Happy writing,




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When I started my B4Peace journey I thought it would be 12 months long, a chance to do something different and connect my work to something more widespread. It was a chance to think about the part of me that yearns to speak up against the negatives I see in the world.

It didn’t always work out that way, and the link to my writing hasn’t always been at the forefront of my posts, but I am glad I got involved.

This could have been my last post.  However I recently saw that a new year of blogging for peace is ready to roll out, with a new set of challenges.

So this month’s challenge – to plan a party for peace – is not the fond farewell it might have been. Instead it’s a New Year celebration, with fairy lights and fireworks.

There were a lot of things to consider for this party for peace. Who would be there, as guests or as performers? What would be discussed? Where would it be?

When I looked back at all my peace posts this year, I realised I’ve spent the last year preparing for these questions!

I already have a location in mind – the grounds of beautiful ruins, surrounded by nature.  Somewhere we can look around and think about our experience of peace.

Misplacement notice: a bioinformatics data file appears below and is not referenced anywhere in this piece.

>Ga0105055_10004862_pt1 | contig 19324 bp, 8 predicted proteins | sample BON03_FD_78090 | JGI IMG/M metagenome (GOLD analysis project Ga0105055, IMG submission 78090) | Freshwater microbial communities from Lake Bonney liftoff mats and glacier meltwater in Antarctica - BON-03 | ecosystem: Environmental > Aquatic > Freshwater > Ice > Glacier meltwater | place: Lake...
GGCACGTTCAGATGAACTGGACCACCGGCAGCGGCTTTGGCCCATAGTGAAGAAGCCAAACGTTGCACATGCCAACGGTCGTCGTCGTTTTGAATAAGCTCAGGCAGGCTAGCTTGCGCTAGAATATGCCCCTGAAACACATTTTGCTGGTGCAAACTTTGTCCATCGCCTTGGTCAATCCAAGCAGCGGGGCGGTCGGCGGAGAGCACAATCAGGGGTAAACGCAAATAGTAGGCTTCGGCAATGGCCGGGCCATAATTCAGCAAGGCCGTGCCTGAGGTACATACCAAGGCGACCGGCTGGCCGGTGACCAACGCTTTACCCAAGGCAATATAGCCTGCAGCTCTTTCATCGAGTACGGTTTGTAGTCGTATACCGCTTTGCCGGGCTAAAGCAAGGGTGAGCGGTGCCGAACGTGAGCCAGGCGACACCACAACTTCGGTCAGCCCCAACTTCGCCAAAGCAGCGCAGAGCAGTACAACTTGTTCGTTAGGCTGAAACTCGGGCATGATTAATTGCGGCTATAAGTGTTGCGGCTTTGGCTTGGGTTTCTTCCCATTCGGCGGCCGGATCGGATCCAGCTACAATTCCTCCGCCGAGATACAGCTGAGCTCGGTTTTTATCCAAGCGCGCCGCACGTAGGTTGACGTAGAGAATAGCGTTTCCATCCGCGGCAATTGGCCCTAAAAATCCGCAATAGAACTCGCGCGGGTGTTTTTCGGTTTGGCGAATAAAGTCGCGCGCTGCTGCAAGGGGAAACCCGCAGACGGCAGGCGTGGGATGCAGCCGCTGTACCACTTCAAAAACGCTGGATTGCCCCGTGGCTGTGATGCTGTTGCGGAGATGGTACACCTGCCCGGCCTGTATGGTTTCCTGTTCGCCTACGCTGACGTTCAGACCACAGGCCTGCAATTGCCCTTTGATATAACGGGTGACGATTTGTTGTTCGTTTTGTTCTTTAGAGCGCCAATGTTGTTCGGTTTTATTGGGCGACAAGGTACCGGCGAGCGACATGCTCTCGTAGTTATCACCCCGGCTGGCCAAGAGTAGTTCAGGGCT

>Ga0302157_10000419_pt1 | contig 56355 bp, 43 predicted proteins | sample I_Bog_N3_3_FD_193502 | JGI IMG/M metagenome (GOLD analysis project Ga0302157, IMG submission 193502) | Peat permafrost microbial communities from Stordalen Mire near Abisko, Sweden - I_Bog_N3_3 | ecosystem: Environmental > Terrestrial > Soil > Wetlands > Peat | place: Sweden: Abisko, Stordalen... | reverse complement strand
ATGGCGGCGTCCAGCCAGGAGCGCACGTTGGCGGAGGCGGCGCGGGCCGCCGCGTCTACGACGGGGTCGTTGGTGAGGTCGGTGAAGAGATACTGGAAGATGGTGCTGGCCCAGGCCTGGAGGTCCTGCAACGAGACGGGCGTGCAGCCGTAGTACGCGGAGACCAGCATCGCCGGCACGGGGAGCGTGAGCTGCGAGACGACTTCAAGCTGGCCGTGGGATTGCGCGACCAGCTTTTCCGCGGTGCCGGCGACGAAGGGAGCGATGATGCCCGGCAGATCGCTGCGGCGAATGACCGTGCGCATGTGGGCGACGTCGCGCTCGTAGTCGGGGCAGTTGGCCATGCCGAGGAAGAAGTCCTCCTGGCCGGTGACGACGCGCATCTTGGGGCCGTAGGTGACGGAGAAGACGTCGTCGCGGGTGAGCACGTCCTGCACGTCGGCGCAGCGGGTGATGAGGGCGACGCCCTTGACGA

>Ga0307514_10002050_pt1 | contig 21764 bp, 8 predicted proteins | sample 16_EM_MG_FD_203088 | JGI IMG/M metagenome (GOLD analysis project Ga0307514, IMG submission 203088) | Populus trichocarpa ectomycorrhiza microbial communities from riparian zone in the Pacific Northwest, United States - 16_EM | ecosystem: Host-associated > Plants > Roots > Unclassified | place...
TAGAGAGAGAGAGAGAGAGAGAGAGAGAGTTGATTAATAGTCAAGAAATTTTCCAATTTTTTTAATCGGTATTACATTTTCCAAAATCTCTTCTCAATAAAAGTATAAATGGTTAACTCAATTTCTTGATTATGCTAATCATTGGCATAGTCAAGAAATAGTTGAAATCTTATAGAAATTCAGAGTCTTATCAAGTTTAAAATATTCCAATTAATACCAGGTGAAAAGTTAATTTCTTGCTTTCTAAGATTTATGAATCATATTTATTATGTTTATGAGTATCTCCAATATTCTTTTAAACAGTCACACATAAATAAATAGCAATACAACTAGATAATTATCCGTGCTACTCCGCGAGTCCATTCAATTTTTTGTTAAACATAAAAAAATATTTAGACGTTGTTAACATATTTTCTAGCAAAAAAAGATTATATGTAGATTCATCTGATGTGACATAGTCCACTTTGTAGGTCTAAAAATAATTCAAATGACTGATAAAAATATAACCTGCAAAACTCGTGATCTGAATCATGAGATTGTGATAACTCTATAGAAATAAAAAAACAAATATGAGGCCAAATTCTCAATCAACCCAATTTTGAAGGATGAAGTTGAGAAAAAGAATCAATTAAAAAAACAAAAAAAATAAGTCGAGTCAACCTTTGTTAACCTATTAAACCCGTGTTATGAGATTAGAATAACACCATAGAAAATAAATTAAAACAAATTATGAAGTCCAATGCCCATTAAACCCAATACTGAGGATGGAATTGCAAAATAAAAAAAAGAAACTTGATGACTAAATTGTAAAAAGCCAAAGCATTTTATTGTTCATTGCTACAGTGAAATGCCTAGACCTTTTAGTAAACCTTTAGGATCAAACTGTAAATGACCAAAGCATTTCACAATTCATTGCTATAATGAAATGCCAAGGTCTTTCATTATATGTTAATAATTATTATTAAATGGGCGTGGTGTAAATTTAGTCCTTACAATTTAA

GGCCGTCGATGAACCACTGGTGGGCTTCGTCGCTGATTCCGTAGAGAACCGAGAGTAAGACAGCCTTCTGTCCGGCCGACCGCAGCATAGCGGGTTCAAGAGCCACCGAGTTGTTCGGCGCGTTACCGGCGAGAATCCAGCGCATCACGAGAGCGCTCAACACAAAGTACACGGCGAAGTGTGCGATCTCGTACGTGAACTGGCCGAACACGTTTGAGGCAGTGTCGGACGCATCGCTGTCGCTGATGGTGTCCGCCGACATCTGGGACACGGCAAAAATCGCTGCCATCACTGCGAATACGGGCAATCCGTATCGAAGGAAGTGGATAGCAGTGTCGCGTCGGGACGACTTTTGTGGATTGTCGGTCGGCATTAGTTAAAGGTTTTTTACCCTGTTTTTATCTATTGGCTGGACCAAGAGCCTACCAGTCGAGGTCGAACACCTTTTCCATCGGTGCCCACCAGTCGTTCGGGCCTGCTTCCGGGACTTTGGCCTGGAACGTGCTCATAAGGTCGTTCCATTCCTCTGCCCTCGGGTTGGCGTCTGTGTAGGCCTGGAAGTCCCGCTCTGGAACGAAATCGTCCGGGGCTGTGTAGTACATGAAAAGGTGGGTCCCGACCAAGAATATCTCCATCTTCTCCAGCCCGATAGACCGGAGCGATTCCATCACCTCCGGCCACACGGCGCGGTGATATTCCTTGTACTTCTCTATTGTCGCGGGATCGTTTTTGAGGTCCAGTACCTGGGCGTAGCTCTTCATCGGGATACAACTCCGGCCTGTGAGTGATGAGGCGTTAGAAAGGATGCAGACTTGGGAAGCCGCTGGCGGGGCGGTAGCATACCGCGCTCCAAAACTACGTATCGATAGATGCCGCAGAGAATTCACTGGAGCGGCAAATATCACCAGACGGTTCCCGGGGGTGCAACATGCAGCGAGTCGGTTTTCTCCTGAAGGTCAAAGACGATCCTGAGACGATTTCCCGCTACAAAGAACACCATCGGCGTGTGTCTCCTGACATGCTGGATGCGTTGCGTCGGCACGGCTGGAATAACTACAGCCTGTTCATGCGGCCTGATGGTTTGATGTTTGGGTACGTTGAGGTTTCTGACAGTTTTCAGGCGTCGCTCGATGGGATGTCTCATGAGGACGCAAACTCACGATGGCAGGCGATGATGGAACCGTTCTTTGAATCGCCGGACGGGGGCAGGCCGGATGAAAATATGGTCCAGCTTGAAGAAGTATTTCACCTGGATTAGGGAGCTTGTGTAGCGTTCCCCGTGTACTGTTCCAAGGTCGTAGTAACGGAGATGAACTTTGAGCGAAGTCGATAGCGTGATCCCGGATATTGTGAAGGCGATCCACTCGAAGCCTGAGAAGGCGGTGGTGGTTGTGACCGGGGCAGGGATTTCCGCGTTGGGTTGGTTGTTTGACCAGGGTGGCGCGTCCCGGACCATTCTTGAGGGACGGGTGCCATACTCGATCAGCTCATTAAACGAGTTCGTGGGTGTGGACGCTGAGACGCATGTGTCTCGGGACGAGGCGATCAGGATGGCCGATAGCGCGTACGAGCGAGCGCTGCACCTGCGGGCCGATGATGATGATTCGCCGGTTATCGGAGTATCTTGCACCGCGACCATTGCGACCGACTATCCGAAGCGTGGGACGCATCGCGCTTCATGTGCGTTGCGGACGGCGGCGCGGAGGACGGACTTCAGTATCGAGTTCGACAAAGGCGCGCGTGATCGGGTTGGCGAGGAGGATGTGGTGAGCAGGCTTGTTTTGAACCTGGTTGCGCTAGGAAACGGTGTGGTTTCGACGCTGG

There will be a big banner signalling the purpose of the event.  The entertainment will include poetry, thoughtful musicrestful music, and art .  We can really look at the world around us, engage in the moment, and create new entertainment too.

Everyone can discuss their dreams of peace, the language of peace and the importance of forgiveness.  And eat party food!

The whole world will be invited, of course – because forgiving, and accepting, is a path to peace; by forgiving, we educate others.  By showing kindness even to those who have hurt us, we become ambassadors for peace.

At the end of my party, I’ll give everyone a party bag to take home, with two presents inside.  One will be a seed of peace, to be planted wherever the ground is bare.  The other will be a word of peace, ready to use when needed.

Oh, and there will be cake in there too; it’s not a party bag without cake!

I will carry on blogging about peace through 2014, and look forward to seeing what challenges Kozo comes up with for the next 12 months…

Happy writing,



B4Peace Central